Bread mould may harbour secrets of eliminating disease-causing genesMay 9th, 2008 - 1:34 pm ICT by admin
Washington, May 9 (ANI): A new study from University of Missouri has shed light on how bread mould can play a vital role in eliminating disease-causing genes, by identifying a mechanism in the reproductive cycle of a certain species of mould that ’silences’ unmatched genes during cellular reproduction.
Lead researcher Patrick Shiu, assistant professor of biological sciences in the MU College of Arts and Science has found a mechanism in the reproductive cycle of a certain species of mould that may protect the organism from genetic abnormalities by silencing unmatched genes during meiosis or sexual reproduction.
Meiotic silencing also occurs in worms, mice and human beings, said Shiu.
Its unlikely that all share the same mechanism, but the principle of targeting unpaired DNA for silencing seems to be found in both simple and complex organisms.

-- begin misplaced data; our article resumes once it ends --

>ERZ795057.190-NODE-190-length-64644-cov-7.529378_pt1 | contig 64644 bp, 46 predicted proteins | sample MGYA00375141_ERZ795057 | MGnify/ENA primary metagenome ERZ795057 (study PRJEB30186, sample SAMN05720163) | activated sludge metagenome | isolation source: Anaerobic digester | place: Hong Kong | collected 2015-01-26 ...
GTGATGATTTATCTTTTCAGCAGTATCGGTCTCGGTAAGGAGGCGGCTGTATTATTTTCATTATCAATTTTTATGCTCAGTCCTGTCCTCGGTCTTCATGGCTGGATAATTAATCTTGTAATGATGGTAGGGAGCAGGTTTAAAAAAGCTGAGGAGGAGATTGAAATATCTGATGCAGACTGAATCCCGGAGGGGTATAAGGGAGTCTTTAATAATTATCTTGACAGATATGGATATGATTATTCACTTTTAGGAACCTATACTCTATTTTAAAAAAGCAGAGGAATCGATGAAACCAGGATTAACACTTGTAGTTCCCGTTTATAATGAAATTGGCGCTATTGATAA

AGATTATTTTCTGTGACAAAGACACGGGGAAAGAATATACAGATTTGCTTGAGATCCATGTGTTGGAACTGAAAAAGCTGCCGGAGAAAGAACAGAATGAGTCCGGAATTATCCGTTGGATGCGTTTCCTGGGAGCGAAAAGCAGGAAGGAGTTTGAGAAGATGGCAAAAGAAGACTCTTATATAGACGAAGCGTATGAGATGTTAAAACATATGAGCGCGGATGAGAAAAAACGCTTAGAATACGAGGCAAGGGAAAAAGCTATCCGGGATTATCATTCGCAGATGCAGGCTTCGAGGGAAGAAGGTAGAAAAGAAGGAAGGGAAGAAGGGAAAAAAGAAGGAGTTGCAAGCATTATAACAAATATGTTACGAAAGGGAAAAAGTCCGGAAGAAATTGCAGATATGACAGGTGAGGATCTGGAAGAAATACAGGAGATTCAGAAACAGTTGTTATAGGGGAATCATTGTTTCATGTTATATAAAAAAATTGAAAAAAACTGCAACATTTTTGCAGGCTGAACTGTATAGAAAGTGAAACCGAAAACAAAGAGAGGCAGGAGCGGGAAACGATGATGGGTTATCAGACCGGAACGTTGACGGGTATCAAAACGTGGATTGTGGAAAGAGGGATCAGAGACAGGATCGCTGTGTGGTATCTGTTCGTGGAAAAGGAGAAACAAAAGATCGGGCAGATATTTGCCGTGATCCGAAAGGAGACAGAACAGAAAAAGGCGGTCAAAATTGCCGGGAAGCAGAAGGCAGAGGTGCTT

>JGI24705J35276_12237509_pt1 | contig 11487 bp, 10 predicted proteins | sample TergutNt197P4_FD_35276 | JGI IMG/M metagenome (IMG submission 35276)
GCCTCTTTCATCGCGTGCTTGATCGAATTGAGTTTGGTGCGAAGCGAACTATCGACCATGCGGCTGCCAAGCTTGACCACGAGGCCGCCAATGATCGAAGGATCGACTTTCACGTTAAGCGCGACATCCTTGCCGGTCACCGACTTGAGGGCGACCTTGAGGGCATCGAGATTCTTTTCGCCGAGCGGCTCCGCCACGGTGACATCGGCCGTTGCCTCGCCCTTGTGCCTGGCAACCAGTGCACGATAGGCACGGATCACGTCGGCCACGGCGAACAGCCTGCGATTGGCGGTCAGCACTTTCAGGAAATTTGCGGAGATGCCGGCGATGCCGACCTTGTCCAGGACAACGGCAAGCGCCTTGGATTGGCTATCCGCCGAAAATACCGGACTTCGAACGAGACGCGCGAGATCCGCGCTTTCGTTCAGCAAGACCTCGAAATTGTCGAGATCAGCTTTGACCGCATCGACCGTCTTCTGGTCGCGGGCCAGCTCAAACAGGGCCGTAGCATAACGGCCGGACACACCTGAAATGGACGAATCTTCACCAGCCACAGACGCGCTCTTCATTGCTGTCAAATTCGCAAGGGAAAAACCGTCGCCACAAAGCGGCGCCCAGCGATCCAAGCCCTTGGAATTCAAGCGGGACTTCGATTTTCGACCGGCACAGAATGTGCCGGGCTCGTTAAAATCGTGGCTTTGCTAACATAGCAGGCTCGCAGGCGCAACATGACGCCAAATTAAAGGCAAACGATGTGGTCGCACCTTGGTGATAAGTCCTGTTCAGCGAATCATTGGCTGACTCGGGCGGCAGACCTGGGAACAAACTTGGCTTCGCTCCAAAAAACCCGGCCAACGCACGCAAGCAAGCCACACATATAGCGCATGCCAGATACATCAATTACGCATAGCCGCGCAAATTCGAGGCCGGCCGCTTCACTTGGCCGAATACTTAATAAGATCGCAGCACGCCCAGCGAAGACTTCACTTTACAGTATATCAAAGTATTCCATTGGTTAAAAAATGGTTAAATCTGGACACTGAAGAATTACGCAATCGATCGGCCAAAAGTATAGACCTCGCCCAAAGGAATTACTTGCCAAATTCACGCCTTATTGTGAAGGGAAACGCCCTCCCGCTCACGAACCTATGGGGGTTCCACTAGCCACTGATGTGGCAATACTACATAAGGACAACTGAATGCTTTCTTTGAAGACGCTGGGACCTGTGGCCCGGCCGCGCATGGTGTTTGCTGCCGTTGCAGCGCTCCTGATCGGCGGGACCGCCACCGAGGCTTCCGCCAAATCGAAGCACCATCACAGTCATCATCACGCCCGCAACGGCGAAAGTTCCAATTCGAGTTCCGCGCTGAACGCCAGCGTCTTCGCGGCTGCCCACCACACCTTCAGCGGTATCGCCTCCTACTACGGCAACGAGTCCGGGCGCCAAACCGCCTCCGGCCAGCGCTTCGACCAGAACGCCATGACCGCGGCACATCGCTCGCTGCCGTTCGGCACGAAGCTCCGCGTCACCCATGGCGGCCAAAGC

Knowing the process of how DNA in moulds is targeted for silencing could be important for silencing genes you dont want to be expressed, like disease-causing genes, he added.
The researchers believe that their new findings have implications for higher organisms and may lead to precise targeting of unwanted genes, such as those from the HIV virus.
The study found that each sexual cell in mould has an internal mechanism that scans paired chromosomes for anomalies.
When one chromosome in a pair carries an extra copy of a gene not found in its partner chromosome, it is a good indication of an intruder and the fungus will turn off all copies of that gene during meiosis. The researchers call this process meiotic silencing by unpaired DNA or MSUD.
“MSUD defends the fungus against invasion at a time when chromosomes are especially vulnerable to the spread of viruses and insertion sequences,” said Shiu.
The study was published in the journal Fungal Genetics and Biology. (ANI)
Tags: anomalies, assistant professor, biological sciences, cellular reproduction, chromosome, chromosomes, extra copy, fungal genetics, fungus, genetic abnormalities, hiv virus, insertion sequences, internal mechanism, intruder, moulds, mu college, reproductive cycle, sexual reproduction, silences, unwanted genes